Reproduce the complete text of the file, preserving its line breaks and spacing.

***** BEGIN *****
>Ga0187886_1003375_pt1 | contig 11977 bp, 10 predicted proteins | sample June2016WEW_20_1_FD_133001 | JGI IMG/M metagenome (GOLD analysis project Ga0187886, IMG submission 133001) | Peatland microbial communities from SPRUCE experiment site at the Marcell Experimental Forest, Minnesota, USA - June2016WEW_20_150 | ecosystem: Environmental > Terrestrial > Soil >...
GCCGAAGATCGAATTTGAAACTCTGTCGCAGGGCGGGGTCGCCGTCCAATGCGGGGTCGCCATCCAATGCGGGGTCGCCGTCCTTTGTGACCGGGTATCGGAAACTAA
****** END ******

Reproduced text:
>Ga0187886_1003375_pt1 | contig 11977 bp, 10 predicted proteins | sample June2016WEW_20_1_FD_133001 | JGI IMG/M metagenome (GOLD analysis project Ga0187886, IMG submission 133001) | Peatland microbial communities from SPRUCE experiment site at the Marcell Experimental Forest, Minnesota, USA - June2016WEW_20_150 | ecosystem: Environmental > Terrestrial > Soil >...
GCCGAAGATCGAATTTGAAACTCTGTCGCAGGGCGGGGTCGCCGTCCAATGCGGGGTCGCCATCCAATGCGGGGTCGCCGTCCTTTGTGACCGGGTATCGGAAACTAA